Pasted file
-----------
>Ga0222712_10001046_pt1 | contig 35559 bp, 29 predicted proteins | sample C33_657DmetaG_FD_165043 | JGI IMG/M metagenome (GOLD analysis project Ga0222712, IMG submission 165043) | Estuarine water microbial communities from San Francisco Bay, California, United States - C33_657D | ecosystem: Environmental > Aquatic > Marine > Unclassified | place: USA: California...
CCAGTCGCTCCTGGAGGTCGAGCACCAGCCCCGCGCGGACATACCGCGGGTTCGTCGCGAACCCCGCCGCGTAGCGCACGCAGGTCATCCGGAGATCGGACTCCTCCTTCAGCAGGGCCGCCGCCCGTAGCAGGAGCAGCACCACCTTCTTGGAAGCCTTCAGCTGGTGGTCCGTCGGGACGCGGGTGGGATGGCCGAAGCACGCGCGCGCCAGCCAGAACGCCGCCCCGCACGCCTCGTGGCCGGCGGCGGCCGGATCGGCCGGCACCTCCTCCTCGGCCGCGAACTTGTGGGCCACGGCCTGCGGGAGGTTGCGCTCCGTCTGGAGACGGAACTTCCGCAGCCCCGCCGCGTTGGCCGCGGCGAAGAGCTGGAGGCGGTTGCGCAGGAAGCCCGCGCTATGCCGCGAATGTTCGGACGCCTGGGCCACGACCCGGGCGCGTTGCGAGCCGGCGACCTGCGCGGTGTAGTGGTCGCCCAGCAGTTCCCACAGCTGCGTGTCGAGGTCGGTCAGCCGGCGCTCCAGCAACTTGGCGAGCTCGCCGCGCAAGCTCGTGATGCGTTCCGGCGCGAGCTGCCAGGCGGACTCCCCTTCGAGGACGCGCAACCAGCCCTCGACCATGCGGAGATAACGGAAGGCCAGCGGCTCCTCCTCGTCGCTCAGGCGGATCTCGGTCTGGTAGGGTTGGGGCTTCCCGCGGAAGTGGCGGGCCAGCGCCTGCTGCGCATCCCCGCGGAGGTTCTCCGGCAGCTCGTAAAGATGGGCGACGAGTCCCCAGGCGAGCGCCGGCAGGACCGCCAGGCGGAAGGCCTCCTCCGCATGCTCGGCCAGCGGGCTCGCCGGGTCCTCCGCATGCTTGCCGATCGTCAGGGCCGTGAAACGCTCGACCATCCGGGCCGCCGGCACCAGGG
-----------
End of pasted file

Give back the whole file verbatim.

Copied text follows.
>Ga0222712_10001046_pt1 | contig 35559 bp, 29 predicted proteins | sample C33_657DmetaG_FD_165043 | JGI IMG/M metagenome (GOLD analysis project Ga0222712, IMG submission 165043) | Estuarine water microbial communities from San Francisco Bay, California, United States - C33_657D | ecosystem: Environmental > Aquatic > Marine > Unclassified | place: USA: California...
CCAGTCGCTCCTGGAGGTCGAGCACCAGCCCCGCGCGGACATACCGCGGGTTCGTCGCGAACCCCGCCGCGTAGCGCACGCAGGTCATCCGGAGATCGGACTCCTCCTTCAGCAGGGCCGCCGCCCGTAGCAGGAGCAGCACCACCTTCTTGGAAGCCTTCAGCTGGTGGTCCGTCGGGACGCGGGTGGGATGGCCGAAGCACGCGCGCGCCAGCCAGAACGCCGCCCCGCACGCCTCGTGGCCGGCGGCGGCCGGATCGGCCGGCACCTCCTCCTCGGCCGCGAACTTGTGGGCCACGGCCTGCGGGAGGTTGCGCTCCGTCTGGAGACGGAACTTCCGCAGCCCCGCCGCGTTGGCCGCGGCGAAGAGCTGGAGGCGGTTGCGCAGGAAGCCCGCGCTATGCCGCGAATGTTCGGACGCCTGGGCCACGACCCGGGCGCGTTGCGAGCCGGCGACCTGCGCGGTGTAGTGGTCGCCCAGCAGTTCCCACAGCTGCGTGTCGAGGTCGGTCAGCCGGCGCTCCAGCAACTTGGCGAGCTCGCCGCGCAAGCTCGTGATGCGTTCCGGCGCGAGCTGCCAGGCGGACTCCCCTTCGAGGACGCGCAACCAGCCCTCGACCATGCGGAGATAACGGAAGGCCAGCGGCTCCTCCTCGTCGCTCAGGCGGATCTCGGTCTGGTAGGGTTGGGGCTTCCCGCGGAAGTGGCGGGCCAGCGCCTGCTGCGCATCCCCGCGGAGGTTCTCCGGCAGCTCGTAAAGATGGGCGACGAGTCCCCAGGCGAGCGCCGGCAGGACCGCCAGGCGGAAGGCCTCCTCCGCATGCTCGGCCAGCGGGCTCGCCGGGTCCTCCGCATGCTTGCCGATCGTCAGGGCCGTGAAACGCTCGACCATCCGGGCCGCCGGCACCAGGG